Nebraska Revised Statute 25-1123
Chapter 25 Section 1123
Verdict; form; correction.
The verdict shall be written, signed by the foreman, and read by the clerk to the jury, and the inquiry made whether it is their verdict. If any juror disagrees, the jury must be sent out again; but if no disagreement be expressed, and neither party requires the jury to be polled, the verdict is complete, and the jury discharged from the case. If, however, the verdict be defective in form only, the same may, with the assent of the jury before they are discharged, be corrected by the court.
- R.S.1867, Code § 291, p. 443;
- R.S.1913, § 7862;
- C.S.1922, § 8806;
- C.S.1929, § 20-1123;
- R.S.1943, § 25-1123.
Provision that verdict be read by clerk to jury and inquiry made whether it is their verdict is directory merely. Bryan v. Manchester, 111 Neb. 748, 197 N.W. 425 (1924).
This section applies only to case where juror dissents when polled; it does not deprive court of power to send jury out again to reconsider verdict which erroneously attempts to apportion damages between defendants jointly liable. Forslund v. Swenson, 110 Neb. 188, 192 N.W. 649 (1923).
Court cannot disregard verdict and enter such judgment as the evidence warrants; where verdict is not sustained by evidence, remedy is motion for new trial. Kenesaw Mill & Elevator Co. v. Aufdenkamp, 106 Neb. 246, 183 N.W. 294 (1921).
Objection to form of verdict is to be taken when rendered, except when incomplete or material issues are ignored. Wiruth v. Lashmett, 85 Neb. 286, 123 N.W. 427 (1909).
It is not error for foreman to sign verdict in open court. Clough v. State, 7 Neb. 320 (1878).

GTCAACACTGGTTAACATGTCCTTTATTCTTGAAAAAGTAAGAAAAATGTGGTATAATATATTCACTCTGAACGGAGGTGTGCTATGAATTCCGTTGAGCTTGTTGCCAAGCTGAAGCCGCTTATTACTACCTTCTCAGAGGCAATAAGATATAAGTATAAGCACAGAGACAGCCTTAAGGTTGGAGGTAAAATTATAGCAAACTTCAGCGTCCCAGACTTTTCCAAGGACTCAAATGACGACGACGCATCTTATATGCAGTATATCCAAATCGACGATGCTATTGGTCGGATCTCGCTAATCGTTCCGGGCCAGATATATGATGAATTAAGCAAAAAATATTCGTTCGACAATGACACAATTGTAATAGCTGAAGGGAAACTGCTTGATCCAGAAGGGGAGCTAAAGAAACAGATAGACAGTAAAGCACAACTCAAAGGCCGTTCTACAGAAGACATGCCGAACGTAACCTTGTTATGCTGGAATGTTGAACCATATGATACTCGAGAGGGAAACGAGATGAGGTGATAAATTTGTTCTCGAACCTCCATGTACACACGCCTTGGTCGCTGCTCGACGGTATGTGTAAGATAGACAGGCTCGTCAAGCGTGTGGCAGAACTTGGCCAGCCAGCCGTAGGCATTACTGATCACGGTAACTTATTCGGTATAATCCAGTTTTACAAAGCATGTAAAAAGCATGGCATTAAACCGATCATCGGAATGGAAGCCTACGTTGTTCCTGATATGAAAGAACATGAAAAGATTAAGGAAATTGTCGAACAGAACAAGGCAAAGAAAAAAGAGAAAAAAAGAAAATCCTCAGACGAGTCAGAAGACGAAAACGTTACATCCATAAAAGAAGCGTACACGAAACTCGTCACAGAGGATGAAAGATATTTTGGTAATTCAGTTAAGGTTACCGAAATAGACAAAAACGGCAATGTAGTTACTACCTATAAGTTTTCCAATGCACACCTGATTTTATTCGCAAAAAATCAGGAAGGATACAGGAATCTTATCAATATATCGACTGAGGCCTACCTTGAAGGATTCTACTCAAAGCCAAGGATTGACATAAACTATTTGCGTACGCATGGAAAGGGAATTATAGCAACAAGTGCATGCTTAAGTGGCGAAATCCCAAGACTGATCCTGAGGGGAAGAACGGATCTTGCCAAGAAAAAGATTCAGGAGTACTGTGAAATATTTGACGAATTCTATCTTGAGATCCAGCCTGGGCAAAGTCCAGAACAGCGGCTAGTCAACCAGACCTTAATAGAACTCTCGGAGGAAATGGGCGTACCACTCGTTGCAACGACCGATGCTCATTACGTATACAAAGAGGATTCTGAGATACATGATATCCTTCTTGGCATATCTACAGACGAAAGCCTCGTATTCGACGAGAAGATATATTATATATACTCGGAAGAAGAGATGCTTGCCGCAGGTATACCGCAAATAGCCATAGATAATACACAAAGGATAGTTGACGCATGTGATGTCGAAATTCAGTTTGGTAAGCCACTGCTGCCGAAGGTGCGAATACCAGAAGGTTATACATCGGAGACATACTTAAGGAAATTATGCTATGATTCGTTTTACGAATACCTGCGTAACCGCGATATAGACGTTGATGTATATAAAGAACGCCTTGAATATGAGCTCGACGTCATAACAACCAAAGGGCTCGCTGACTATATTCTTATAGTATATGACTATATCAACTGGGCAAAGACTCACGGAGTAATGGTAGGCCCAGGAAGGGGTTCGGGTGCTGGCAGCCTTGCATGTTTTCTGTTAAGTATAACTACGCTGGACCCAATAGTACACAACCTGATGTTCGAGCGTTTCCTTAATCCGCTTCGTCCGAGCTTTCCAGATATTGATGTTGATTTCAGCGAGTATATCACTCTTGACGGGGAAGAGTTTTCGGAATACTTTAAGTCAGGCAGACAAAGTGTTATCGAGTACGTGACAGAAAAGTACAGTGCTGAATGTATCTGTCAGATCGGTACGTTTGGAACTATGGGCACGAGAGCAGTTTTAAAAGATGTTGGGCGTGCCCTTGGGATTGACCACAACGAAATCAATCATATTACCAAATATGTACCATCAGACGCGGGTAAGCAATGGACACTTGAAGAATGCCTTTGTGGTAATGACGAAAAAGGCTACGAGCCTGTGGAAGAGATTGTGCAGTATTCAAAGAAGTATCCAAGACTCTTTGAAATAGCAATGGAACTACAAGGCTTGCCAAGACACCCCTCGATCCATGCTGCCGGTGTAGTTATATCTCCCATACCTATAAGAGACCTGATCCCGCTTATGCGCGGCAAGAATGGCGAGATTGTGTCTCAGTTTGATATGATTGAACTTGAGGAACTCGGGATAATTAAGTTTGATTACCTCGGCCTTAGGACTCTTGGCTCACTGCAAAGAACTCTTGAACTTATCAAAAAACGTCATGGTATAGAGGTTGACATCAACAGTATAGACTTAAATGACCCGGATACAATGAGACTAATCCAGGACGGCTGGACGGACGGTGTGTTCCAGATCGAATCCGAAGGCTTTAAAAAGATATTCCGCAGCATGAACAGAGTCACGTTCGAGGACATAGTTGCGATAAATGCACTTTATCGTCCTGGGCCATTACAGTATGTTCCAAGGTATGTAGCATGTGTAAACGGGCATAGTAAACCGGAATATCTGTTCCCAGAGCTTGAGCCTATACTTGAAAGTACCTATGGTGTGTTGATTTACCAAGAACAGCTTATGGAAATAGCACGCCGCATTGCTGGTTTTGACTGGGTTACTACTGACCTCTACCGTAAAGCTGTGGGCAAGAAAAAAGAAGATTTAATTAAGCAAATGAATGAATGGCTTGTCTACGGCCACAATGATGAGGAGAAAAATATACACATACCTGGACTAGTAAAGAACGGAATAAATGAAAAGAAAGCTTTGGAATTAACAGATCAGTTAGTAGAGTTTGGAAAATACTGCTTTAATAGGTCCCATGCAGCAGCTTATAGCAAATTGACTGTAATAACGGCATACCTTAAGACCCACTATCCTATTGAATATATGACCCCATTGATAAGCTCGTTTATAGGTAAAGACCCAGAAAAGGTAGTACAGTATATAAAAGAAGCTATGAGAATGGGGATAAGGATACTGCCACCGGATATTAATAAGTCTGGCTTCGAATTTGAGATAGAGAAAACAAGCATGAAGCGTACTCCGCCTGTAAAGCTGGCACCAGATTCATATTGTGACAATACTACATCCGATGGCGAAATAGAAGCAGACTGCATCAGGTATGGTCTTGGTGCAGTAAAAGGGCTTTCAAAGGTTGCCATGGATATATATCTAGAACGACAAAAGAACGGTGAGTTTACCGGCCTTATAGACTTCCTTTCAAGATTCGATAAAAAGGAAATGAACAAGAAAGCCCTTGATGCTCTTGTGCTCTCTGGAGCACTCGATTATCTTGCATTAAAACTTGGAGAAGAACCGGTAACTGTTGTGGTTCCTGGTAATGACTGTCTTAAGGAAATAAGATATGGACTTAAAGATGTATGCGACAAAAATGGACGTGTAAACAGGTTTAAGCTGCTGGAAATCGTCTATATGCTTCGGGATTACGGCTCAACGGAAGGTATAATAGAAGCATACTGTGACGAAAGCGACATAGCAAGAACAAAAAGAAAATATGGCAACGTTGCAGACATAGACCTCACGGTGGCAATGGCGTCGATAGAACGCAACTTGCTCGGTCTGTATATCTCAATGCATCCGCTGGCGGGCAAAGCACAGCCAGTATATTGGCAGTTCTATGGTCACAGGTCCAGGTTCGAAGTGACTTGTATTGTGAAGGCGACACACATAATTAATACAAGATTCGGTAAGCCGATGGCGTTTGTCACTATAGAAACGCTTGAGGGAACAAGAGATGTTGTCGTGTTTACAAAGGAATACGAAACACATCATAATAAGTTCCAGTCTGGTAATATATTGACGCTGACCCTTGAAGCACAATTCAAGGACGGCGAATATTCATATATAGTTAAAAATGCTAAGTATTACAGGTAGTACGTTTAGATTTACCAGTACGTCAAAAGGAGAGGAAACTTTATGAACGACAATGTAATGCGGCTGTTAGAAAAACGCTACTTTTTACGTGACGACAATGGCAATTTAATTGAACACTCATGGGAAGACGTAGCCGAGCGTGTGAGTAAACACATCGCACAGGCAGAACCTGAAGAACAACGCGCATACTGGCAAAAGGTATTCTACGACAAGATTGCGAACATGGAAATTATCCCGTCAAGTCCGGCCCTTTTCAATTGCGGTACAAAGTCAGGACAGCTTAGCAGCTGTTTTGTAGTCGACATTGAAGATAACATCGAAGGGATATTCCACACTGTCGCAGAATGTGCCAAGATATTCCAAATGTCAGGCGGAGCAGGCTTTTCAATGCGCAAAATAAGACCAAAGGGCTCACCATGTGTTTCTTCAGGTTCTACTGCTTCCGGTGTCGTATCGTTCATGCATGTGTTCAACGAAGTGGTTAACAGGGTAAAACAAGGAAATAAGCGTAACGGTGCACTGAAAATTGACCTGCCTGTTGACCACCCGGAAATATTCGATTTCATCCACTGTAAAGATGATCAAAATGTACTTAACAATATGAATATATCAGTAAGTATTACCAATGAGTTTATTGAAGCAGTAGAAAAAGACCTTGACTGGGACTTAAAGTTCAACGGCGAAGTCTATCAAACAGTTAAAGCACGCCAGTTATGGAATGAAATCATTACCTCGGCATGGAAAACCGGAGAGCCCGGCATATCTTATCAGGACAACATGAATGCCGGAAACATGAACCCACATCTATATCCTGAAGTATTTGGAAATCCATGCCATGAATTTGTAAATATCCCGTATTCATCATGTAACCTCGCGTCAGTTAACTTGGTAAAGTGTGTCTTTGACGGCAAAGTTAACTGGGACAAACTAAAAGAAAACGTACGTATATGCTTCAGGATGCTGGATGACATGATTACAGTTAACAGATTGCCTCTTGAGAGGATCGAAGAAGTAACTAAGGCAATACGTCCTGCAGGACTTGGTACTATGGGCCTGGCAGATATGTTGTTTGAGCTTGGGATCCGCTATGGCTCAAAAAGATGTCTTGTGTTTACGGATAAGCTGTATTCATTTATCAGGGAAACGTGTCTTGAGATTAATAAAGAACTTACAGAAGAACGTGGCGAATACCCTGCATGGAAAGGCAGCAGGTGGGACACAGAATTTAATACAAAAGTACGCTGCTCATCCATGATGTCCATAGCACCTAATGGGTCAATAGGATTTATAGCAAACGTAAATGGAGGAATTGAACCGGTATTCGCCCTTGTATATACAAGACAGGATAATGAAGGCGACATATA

Where the jurors are polled by the court and discovered to be in disagreement, a jury verdict form incorrectly signed by all 12 jurors is not a defect of form only. Bailey v. AMISUB, 1 Neb. App. 56, 489 N.W.2d 323 (1992).
The requirement that assent occur before a jury is discharged is to assure that the jury is assembled together and agrees that there was in fact a defect in the form of its verdict and is met by reassembly of the jury. Harmon Cable Communications v. Scope Cable Television, 237 Neb. 871, 468 N.W.2d 350 (1991).
Defects in a verdict which are matters of substance must be corrected before the jury is discharged; therefor, the trial court could not reassemble the jury, interrogate it as to its intended verdict, and then modify the amount of the verdict. Eich v. State Farm Mut. Automobile Ins. Co., 208 Neb. 714, 305 N.W.2d 621 (1981).
Mere irregularities, not objected to, are waived. Jones v. Driscoll, 46 Neb. 575, 65 N.W. 194 (1895).
A verdict, "we the jury find for plaintiff," will not authorize judgment for any sum whatever. Bowers v. Rice, 19 Neb. 576, 27 N.W. 646 (1886).
Verdict need not be entitled. Morrissey v. Schindler, 18 Neb. 672, 26 N.W. 476 (1886).
Verdict is not to be rejected because jury adds provisions for costs; such words are mere surplusage. McEldon v. Patton, 4 Neb. Unof. 259, 93 N.W. 938 (1903).
Defective verdict may be amended by jury or court with consent of jury. Davis v. Neligh, 7 Neb. 78 (1878).
In action by servant against master and foreman jointly, verdict against master alone will not be set aside because not also against foreman, where principal negligence was that of master. Usher v. American Smelting & Refining Co., 97 Neb. 526, 150 N.W. 814 (1915).
The verdict of a jury whose finding is based upon conjecture and not on evidence cannot be permitted to stand. Sovereign Camp of the Woodmen of the World v. Hruby, 70 Neb. 5, 96 N.W. 998 (1903).